Employers' Liability insurance is compulsory if you hire anyone, from an assistant to a team of nail technicians. Employers' Liability insurance covers legal defence costs and any required settlement payments if an employee falls ill or is injured due to their work for you.
- Employers' Liability Example: An employee claims they suffered from overexposure to chemicals due to poor training. They sue you for damages.
Other Insurance for Nail Businesses
You may need other types of business insurance as well depending on the risks you face. Here are some additional business insurances a nail tech might need to protect their business:
- Tools/Equipment Insurance: To cover accidental damage, loss or theft of valuable tools and equipment, such as clippers, polish, tables, trays, nail files, exfoliators, tool boxes, files, UV lamps, etc., tools and equipment cover is useful.
- Stock Insurance: If you keep stock of nail polish, moisturizers, files or other products to sell to your clients, stock cover can protect these goods in the case of accidental damage, loss or theft.
- Vehicle Insurance: A mobile or freelance nail tech that travels between multiple work locations should declare business use on your car insurance; you're not likely to need a commercial business insurance policy policy however. Check with your insurer to see what they'll cover and if you need to change the type of use on your policy.
- Commercial Property Insurance: If you own your business premises, you'll want to look into commercial building insurance to protect the structure against events such as fire or flood. But whether your rent or own your business space, most nail businesses will want some form of commercial property insurance, for instance contents insurance. Think about what specific coverage you need, as add ons can be purchased for business equipment, stock, etc.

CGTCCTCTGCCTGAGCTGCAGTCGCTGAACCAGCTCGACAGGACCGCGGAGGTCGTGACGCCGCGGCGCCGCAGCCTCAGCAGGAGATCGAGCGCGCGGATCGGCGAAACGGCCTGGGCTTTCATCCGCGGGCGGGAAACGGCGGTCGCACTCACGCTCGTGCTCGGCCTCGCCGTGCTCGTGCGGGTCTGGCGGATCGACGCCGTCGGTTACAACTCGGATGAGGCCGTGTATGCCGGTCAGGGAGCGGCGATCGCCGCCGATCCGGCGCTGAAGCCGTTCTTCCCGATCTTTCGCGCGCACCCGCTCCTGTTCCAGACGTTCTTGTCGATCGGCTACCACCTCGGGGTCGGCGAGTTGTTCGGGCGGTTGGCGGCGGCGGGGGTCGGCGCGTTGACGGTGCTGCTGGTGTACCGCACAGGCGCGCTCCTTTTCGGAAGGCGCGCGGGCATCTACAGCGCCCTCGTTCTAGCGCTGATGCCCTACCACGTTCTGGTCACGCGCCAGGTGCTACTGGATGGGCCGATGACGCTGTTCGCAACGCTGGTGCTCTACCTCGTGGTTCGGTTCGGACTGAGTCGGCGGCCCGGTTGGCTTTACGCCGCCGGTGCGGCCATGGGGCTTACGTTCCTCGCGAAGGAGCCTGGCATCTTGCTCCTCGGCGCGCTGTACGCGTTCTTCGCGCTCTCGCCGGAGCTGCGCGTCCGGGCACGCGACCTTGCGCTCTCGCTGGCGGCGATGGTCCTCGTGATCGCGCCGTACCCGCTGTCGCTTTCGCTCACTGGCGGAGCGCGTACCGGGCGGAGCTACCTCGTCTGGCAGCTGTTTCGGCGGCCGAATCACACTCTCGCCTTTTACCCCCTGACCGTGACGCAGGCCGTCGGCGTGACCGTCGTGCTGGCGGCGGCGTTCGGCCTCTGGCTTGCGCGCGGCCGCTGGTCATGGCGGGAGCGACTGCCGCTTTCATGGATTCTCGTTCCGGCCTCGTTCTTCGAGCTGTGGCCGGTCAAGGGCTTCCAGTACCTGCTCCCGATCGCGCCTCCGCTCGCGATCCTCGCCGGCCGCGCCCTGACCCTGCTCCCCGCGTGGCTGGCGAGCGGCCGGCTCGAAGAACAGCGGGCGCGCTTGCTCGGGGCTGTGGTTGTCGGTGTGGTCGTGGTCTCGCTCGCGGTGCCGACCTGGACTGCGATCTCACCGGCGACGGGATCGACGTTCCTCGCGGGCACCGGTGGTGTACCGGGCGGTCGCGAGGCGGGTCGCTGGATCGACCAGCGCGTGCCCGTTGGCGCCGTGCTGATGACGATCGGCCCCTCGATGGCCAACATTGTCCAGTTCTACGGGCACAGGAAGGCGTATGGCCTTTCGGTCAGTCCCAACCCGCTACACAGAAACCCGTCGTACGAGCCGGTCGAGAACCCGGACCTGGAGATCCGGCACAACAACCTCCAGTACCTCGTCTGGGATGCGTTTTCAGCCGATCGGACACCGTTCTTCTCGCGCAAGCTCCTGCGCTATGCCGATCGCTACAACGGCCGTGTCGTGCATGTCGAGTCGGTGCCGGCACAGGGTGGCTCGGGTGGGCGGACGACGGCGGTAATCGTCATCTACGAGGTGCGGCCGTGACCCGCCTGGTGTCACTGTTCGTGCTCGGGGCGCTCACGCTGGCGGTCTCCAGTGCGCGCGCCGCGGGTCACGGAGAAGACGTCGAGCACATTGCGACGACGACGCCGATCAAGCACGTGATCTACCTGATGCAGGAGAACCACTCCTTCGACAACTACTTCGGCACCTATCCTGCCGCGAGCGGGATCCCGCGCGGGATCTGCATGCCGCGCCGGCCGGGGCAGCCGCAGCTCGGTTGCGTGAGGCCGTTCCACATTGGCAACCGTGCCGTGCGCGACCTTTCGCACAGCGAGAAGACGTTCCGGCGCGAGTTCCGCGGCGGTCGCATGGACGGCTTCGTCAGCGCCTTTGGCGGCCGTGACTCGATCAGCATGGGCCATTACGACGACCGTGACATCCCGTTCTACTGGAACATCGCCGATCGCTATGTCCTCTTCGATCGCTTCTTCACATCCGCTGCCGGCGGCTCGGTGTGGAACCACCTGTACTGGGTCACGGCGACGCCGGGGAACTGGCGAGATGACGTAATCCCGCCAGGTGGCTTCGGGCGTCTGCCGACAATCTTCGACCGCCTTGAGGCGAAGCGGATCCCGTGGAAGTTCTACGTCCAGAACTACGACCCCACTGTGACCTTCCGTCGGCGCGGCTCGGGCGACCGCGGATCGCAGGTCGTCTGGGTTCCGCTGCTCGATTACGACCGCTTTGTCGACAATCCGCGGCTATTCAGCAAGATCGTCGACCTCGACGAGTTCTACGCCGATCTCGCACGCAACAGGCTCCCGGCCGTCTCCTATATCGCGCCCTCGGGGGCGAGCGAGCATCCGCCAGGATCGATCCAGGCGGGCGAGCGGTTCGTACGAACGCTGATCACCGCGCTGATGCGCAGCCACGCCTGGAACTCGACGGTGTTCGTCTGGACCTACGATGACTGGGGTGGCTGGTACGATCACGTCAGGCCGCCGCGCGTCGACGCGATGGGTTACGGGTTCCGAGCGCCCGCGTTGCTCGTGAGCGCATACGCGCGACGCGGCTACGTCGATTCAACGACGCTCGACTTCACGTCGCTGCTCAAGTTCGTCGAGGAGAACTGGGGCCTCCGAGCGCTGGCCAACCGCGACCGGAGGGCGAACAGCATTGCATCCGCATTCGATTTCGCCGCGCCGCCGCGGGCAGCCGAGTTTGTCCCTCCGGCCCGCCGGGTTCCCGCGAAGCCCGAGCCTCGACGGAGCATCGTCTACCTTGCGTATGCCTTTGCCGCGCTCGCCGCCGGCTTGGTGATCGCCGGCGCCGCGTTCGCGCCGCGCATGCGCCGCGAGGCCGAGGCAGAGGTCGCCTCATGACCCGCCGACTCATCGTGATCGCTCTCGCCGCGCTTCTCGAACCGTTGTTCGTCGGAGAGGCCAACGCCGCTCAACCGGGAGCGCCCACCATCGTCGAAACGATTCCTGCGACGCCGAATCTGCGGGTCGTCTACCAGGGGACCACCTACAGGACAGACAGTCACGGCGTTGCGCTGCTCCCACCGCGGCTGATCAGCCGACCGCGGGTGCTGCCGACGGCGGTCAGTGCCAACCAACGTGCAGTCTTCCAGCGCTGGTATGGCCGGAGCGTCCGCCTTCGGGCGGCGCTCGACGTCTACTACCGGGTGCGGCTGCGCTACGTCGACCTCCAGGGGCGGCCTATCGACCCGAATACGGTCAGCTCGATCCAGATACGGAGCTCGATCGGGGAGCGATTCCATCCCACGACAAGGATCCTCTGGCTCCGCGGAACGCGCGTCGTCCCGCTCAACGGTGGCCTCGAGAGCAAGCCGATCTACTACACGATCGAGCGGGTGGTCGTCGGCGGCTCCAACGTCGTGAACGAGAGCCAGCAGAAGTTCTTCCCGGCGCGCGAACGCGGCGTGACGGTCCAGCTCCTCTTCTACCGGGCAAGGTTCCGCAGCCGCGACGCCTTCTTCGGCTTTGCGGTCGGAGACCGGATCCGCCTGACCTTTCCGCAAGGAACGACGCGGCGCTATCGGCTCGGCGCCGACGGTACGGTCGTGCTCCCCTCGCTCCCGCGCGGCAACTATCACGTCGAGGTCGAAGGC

- Personal Accident Insurance: If you're injured at work, personal accident insurance can pay a weekly benefit (or fixed amount for more serious injures) to help you pay for your living expenses while you're off work recovering.
- Legal Expenses Insurance: If you want professional guidance and help paying financial losses due to situations such as contract disputes, debt recovery, HMRC tax enquiries, etc. then you might want to consider a legal expenses business insurance policy.
- Business Interruption Insurance: While it won't usually help with business shutdowns due to situations like COVID-19, business interruption insurance can help cover lost revenues if your business is temporarily shut down due to physical damage situations like flood or fire.
Type of Nail Business
Ultimately the insurance you need is specific to the type of nail business you run. For example, a freelance or mobile nail business has different insurance needs from a fixed-premises nail business—whether you run a bricks-and-mortar nail salon or a home-based business. If you're just becoming a nail tech, there's lot's to learn. Here's a quick recap of common insurances for different types of nail businesses:
Mobile Nail Technician Insurance
A mobile nail tech or nail salon business should probably have public liability and product liability insurance, treatment cover, equipment cover (with special coverage away from home), business use on your car insurance and, if they have any employees, employers' liability insurance.
Home-Based Nail Technician Insurance